While the world is focused on the Ebola outbreak in West Africa, cholera has sickened more than 7,000 in Ghana’s capital, Accra, since breaking out this summer. Fifty-seven victims have died.
Simpson Boateng, director of public health for the Accra Metropolitan Assembly, said the outbreak was traceable to the cooking of food in the unsanitary conditions of the city's slums. Overflowing gutters and fetid, open sewers are common across the capital.
But "cholera doesn't have any boundaries," he noted. People bought food prepared in the street, then moved to other parts of the capital, and "before we realized, it had spread all over the city."
From the 1970s onward, cholera outbreaks have happened intermittently in Accra. Boateng said outbreaks now happen every other year amid the city’s increasingly dire conditions.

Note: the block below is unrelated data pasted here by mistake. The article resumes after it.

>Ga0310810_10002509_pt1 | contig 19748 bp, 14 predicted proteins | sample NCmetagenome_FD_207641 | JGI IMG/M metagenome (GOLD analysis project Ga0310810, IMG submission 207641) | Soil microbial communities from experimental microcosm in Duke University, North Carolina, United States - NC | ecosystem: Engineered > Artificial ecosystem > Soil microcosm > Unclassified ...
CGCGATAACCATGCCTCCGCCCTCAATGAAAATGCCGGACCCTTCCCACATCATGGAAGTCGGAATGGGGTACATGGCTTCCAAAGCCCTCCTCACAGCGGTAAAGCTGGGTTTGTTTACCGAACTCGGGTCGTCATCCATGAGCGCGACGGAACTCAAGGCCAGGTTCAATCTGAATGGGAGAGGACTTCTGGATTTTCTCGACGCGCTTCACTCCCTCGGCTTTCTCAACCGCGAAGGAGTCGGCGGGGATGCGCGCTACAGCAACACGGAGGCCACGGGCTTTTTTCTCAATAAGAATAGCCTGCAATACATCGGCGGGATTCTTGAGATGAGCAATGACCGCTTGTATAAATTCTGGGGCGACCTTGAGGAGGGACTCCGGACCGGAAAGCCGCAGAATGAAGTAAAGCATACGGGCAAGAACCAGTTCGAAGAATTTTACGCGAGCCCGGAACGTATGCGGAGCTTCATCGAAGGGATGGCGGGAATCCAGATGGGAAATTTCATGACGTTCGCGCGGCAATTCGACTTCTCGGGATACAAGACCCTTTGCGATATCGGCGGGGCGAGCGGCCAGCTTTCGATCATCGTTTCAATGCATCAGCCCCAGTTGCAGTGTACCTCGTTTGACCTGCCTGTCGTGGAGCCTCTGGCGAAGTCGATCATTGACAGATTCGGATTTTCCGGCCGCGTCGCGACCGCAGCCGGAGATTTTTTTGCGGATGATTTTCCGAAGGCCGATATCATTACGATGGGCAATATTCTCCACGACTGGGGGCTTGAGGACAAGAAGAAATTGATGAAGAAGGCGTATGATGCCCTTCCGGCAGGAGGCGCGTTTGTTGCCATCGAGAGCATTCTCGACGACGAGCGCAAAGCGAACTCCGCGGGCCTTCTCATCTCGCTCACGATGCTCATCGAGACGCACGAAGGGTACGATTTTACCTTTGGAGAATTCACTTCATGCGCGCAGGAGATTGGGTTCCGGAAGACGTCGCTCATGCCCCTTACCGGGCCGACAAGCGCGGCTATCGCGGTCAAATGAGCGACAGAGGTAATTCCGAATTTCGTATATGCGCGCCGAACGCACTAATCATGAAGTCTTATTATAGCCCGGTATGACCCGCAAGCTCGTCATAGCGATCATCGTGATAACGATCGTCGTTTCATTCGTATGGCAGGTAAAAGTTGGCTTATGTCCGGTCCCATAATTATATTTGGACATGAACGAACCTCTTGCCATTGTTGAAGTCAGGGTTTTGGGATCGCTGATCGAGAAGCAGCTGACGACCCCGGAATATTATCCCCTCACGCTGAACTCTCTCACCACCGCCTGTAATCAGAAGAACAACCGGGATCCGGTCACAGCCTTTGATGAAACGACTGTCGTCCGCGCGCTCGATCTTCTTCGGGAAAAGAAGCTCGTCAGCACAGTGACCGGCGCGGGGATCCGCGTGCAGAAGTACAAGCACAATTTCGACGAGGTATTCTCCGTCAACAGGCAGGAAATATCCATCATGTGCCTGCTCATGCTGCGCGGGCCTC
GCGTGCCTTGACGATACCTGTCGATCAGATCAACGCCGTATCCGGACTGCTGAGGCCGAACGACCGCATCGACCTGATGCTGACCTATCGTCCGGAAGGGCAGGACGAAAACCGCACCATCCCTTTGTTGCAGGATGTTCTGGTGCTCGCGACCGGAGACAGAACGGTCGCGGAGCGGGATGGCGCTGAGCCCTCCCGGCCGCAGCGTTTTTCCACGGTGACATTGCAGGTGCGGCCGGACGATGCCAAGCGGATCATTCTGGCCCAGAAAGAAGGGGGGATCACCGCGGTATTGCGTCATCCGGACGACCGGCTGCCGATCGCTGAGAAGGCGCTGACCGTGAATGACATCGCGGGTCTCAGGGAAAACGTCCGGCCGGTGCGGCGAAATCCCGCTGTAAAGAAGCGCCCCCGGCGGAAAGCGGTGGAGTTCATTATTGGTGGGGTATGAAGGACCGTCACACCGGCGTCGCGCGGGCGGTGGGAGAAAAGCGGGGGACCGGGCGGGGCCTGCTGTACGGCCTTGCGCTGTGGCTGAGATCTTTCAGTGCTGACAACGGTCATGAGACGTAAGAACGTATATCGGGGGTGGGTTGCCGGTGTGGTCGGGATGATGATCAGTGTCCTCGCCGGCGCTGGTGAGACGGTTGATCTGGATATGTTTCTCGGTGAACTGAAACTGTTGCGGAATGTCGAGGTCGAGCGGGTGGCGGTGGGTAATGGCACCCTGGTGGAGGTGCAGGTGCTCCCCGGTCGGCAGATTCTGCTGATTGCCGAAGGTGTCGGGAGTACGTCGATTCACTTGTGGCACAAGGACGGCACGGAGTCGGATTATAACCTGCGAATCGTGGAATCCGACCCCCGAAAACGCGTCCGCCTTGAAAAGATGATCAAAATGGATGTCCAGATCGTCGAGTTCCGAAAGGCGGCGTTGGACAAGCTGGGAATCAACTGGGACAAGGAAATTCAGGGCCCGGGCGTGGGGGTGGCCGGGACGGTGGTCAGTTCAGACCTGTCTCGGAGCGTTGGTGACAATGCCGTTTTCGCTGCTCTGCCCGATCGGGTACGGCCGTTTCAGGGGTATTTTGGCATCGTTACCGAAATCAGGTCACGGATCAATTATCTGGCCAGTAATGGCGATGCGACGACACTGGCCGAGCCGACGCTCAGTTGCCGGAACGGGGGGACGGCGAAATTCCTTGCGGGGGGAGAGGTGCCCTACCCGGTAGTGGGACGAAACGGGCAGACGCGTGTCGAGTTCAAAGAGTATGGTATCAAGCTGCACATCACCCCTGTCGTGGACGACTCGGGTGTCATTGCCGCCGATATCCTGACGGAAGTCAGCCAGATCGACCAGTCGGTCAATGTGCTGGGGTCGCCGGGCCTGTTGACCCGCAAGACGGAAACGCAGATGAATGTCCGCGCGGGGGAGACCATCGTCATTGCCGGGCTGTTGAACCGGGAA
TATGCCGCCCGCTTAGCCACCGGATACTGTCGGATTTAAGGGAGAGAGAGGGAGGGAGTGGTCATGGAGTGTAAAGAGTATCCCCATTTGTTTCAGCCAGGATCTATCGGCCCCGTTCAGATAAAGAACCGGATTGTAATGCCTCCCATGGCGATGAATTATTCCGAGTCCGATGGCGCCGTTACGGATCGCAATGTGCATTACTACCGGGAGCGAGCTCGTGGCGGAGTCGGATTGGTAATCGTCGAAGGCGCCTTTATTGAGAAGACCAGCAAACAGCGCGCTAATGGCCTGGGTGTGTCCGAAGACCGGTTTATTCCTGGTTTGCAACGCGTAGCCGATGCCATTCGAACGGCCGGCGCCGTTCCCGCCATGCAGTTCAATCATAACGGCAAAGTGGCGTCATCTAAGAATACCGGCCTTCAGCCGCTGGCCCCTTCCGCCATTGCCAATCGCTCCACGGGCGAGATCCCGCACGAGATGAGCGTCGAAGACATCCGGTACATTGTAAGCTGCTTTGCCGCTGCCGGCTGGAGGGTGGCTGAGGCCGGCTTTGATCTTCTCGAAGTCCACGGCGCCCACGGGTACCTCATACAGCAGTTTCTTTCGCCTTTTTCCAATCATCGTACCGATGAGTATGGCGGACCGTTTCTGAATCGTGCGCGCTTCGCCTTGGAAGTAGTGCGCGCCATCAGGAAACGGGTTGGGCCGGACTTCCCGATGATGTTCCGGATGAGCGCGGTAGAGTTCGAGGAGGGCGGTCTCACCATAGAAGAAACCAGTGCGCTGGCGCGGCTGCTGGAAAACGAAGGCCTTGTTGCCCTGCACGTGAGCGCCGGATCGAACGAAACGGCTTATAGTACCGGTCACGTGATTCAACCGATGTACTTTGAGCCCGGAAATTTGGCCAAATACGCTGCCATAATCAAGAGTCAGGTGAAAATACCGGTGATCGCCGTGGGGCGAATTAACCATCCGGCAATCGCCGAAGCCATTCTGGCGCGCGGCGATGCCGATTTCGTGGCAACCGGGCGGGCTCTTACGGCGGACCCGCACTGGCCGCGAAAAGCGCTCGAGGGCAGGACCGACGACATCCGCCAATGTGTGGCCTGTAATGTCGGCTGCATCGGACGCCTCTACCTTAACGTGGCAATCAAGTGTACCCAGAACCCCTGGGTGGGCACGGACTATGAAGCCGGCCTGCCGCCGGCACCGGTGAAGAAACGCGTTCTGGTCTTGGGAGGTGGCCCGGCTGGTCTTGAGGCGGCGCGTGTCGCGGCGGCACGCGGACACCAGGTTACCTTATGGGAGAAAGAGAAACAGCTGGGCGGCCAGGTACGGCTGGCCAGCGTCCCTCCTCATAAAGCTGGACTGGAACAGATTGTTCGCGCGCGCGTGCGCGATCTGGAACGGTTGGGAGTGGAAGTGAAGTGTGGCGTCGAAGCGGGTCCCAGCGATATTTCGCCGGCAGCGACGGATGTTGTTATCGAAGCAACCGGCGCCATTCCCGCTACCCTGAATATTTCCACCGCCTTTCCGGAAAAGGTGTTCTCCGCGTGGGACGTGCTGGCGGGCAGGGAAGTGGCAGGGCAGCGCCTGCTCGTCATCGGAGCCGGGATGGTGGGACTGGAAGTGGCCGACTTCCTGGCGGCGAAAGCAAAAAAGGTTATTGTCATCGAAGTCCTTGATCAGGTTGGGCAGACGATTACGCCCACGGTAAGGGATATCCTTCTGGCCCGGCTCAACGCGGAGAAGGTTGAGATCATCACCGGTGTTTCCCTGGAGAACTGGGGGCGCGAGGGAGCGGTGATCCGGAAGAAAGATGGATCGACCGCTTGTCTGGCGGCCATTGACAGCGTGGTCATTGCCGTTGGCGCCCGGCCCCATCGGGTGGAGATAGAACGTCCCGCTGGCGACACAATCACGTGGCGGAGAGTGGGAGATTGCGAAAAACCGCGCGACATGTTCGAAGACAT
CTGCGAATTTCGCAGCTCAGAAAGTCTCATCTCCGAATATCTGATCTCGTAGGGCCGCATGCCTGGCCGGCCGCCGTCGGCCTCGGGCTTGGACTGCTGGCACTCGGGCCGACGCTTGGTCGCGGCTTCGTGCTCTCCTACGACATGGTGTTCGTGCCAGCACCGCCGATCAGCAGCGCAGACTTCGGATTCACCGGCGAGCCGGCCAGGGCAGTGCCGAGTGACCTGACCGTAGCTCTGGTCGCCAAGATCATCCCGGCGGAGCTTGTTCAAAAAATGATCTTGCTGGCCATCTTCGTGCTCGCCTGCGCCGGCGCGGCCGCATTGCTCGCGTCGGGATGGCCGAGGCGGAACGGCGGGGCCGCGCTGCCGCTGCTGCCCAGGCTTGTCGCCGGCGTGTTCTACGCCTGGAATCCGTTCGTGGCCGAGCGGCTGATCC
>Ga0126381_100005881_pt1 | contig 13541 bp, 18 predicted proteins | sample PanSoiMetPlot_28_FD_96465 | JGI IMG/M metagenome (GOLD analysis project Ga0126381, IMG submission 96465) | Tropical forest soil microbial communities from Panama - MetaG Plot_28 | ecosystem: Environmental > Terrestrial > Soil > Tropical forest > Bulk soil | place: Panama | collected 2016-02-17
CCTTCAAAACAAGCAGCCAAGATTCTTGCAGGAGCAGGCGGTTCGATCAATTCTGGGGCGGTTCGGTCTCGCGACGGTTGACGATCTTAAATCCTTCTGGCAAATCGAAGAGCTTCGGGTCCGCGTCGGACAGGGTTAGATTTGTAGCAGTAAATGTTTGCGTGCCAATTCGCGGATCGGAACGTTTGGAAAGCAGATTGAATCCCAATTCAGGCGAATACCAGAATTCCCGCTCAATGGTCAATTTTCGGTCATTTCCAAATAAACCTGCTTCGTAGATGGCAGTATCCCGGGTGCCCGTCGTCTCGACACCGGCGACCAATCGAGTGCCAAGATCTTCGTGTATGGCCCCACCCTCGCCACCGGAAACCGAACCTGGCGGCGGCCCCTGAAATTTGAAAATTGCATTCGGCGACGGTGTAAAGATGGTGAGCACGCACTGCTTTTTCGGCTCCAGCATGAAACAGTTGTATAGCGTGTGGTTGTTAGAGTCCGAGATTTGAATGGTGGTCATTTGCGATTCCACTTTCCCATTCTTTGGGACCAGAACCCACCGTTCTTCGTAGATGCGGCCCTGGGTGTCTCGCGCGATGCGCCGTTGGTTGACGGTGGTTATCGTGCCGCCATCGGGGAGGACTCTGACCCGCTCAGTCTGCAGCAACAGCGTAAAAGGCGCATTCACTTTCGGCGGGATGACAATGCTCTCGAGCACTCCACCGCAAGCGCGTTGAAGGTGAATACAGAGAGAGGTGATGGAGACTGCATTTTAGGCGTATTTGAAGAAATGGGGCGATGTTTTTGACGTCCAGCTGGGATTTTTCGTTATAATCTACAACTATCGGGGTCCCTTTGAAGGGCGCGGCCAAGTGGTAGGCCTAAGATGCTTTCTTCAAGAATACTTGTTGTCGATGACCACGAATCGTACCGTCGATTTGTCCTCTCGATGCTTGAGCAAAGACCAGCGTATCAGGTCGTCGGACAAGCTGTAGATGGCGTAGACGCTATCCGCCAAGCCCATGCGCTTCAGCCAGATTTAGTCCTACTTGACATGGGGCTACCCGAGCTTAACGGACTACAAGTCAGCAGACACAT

“It’s worsened because of the influx of people from all over the country into Accra," he said. "Accra is the capital city of the country, and everybody is trying to come here to look for nonexistent jobs. And they end up congregating in the slum areas with their attendant problems.”
Boateng said the city has been trying to curb this outbreak and prevent others by enforcing sanitation laws, taking offenders to court and cleaning up slums.
The assembly recently ordered the destruction of the Mensah Guinea slum near the city’s center, despite protests by residents who said they were not given adequate notice about the move. Boateng denied the allegations, adding that destruction of such informal settlements was the best way to fight cholera.
“For as long as such areas exist in the country, no matter how clean you keep the city, there will still be problems,” he said.
The rest of Ghana has not been spared from the disease. Cholera cases have been reported northwest of the capital in Kumasi, as well as in the Upper East Region in the far northern part of the country.